Hello, I’m Jason Palmer and I’ll be bringing you the latest movie reviews, interviews and features. Over the coming months we have lots to look forward to including a bumper November packed full of great films. So let’s get cracking…!
The Palme d’Or winner at Cannes wowed audiences at last month’s London Film Festival and it’s fully deserving of its accolades. Abdellatif Kechiche’s tale is a delicate, truthful and explicit account of first love and the perils and pitfalls of relationships. A soon-to-be graduating student named Adèle (Adèle Exarchopoulos) falls for the blue-haired Emma (Léa Seydoux) and starts a tumultuous coupling. The notoriety gained from its explicit sex scenes actually does the film a huge disservice, as it threatens to overshadow what an accomplished picture this is, with breakout performances from its two leads. Heartfelt, passionate and unmistakably French.
The unlikely duo of funny man Steve Coogan and national treasure Dame Judi Dench pull off a remarkable true-story. Charting the heartbreaking quest of Philomena Lee to find her long-lost son (born out of wedlock and forcefully sold into adoption), Dench is predictably grand and captures your heart from the offset. Coogan relishes the opportunity to branch out of his comfort zone by co-writing the script and co-producing the film, based on journalist Martin Sixsmith’s book. Its heavy subject matter is treated with due respect and acts as a wonderfully relevant study into faith and forgiveness.
Alfonso Cuarón’s beautifully crafted space thriller goes easy on the fiction and big on the science. Using UK effects house Framestore, you’ve never seen space look so dangerously beautiful before. The drama comes thick and fast when rookie astronaut Ryan Stone (Sanda Bullock) gets caught in a storm of debris and is left desperately drifting in space. George Clooney is on hand for assured peace of mind but this is without doubt Bullock’s opus – and one that will most likely award her with a second Oscar. The most claustrophobic and agoraphobic movie you’ll see all year (in a good way), but also a film of undoubted substance, quality and stunning beauty.
Man of the moment Joseph Gordon-Levitt hands in a remarkable turn as star, writer and director of this modern-day tale of love. ‘Don’ Jon, so-called because of his way with the ladies, is a player who loves his girls, his friends, his family and his car. When the gorgeous Barbara (Scarlett Johansson) enters the scene, Jon’s life seems made. But he just can’t shake the need to keep looking at adult websites, something that doesn’t sit well with his future beau. Highlighting the difference between men and women and covering everything from friendships, religion, family, love and sex, Don Jon is a clever, comedic and emotionally driven character study for the masses. Julianne Moore and 80’s favourite Tony Danza provide great support too. And if all of that wasn’t enough, there’s even a scene where JGL sings along to Marky Mark and the Funky Bunch’s Good Vibrations.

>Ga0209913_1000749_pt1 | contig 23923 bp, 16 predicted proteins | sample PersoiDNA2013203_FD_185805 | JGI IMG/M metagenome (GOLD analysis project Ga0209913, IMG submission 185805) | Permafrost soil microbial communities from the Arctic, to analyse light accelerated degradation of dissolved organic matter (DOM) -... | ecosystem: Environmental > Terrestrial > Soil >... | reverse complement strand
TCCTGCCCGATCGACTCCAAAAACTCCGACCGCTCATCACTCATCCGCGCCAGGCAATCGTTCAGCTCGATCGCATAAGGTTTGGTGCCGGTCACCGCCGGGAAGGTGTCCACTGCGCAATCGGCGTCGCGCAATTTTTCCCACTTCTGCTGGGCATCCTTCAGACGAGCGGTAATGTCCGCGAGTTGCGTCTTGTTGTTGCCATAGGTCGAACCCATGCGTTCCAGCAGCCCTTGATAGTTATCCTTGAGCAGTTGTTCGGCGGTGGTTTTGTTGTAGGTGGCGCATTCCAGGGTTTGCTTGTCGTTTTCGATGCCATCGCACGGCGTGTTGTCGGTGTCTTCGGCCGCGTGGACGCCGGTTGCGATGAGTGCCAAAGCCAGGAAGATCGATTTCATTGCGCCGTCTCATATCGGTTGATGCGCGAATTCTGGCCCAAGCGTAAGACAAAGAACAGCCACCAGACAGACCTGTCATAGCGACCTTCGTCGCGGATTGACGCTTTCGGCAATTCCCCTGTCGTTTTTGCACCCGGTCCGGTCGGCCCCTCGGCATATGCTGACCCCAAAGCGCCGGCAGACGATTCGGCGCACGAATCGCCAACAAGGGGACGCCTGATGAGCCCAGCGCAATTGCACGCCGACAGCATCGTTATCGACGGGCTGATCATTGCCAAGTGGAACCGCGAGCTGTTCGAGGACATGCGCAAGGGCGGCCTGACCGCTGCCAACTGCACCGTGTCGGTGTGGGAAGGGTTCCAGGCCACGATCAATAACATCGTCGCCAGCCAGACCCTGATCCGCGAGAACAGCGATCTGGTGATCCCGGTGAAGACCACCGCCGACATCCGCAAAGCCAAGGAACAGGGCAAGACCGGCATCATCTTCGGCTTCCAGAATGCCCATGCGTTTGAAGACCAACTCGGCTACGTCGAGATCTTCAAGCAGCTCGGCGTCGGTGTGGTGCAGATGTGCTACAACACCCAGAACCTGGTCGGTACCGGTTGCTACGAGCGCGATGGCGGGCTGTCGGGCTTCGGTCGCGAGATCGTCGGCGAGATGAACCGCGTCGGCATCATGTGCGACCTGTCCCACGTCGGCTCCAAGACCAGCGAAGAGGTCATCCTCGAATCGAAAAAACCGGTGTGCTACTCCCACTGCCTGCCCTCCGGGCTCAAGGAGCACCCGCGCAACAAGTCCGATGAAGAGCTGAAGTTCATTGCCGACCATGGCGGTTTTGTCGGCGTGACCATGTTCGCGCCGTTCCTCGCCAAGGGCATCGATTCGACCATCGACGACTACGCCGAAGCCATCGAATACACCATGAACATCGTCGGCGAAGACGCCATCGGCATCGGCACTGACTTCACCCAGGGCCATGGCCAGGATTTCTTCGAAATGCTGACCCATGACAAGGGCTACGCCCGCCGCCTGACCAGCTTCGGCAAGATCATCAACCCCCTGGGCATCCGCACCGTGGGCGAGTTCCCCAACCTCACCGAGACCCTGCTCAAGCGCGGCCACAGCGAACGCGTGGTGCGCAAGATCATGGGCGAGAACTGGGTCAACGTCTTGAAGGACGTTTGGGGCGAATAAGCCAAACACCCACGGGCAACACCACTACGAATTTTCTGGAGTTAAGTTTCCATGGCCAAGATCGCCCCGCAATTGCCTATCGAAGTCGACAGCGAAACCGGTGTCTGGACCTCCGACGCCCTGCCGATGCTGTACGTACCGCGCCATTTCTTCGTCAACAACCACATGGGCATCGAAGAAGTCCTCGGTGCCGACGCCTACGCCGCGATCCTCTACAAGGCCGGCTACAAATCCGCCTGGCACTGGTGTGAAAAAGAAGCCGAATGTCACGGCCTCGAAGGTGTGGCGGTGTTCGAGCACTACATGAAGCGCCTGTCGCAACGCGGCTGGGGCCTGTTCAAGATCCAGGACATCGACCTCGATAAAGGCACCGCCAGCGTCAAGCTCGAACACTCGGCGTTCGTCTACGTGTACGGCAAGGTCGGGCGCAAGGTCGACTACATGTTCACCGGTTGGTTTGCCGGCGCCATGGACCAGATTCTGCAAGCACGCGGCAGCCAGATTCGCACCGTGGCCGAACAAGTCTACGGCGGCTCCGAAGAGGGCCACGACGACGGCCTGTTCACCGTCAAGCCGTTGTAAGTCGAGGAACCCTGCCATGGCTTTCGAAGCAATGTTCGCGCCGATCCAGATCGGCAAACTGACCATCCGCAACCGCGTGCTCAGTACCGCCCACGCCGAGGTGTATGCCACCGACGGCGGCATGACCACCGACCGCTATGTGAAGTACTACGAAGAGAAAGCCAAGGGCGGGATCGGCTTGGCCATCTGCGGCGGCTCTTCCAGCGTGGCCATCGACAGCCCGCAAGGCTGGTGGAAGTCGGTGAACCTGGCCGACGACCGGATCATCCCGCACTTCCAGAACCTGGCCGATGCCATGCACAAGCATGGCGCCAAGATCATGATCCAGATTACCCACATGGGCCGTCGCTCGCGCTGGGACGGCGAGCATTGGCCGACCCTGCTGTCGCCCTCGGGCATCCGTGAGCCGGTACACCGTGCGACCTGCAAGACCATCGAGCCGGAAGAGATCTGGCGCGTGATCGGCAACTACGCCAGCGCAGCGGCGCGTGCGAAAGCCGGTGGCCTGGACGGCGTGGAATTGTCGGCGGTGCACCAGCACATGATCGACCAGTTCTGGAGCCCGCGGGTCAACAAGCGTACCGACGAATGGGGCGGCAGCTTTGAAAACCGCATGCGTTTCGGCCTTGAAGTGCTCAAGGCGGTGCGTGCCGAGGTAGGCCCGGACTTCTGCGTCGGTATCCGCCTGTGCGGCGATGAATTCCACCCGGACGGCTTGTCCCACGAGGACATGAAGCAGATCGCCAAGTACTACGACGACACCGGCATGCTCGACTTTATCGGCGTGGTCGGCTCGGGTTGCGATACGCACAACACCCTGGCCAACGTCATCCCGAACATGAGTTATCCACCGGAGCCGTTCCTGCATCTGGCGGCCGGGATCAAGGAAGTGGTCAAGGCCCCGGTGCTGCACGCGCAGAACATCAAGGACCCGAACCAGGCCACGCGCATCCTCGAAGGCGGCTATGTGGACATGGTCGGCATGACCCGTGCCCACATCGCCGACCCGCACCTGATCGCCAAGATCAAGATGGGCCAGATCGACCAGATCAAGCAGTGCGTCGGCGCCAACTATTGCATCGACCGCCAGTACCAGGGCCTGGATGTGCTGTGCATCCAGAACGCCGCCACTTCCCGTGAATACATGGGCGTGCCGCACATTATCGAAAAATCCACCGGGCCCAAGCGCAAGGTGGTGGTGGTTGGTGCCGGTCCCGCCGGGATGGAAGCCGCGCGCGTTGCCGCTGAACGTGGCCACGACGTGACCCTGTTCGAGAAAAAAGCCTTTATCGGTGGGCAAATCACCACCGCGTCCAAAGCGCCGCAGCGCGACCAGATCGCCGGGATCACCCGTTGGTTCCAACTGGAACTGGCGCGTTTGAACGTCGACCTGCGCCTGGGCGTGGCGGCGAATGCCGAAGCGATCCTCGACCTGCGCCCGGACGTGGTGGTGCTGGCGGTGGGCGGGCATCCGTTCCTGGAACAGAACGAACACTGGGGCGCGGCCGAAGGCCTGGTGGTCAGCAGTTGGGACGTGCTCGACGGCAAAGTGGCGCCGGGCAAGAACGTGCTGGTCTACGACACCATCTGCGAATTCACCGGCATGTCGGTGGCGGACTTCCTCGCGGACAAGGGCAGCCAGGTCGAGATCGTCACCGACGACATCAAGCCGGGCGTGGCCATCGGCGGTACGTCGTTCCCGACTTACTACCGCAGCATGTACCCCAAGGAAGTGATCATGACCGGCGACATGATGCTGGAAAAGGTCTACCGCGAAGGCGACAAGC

It’s been awhile since Robert De Niro delivered the goods but in this Luc Besson directed black comedy he seems to have rediscovered some form. Playing an ex-mobster turned snitch, he and his family, including wife Michelle Pfeiffer, head to Normandy for witness protection. Cue copious fish-out-of-water gags with a deliciously demented twist. Throw in supporting turns from Tommy Lee Jones and Glee’s Dianna Agron and you have a comedy with just enough spark to keep things interesting.
After Oliver Stone’s comprehensive JFK, it seems largely pointless to retell the story of his assassination. Nevertheless, on the eve of the 50thanniversary of the President’s death, director and co-writer Peter Landesman takes a candid look at the lives of the supporting players over that fateful day. A huge cast including Zac Efron, Paul Giamatti and Billy Bob Thornton all try their best but the film fails to take the emotional initiative. A particularly intriguing account of how the shooting affected the brother of Lee Harvey Oswald (played wonderfully by James Badge Dale) is also underplayed.
Further cementing the notion that Hollywood has run out of ideas, this Carrie remake seems quite unnecessary, but it thankfully it has more in common with the recent Evil Dead reboot than the derisible Psycho remake from 1998. Steven King’s seminal story seems more relevant now than it ever has been, with Chloë Grace Moretz doing a stellar job as our anti-heroine. There’s decent build-up and Julianne Moore certainly convinces as Carrie’s fanatical mother but it’s the end scene that we really all want to see. Whilst it lacks the nuanced creepiness of Sissy Spacek’s performance, it still delivers a few good moments, even if they are a bit too CGI-heavy.
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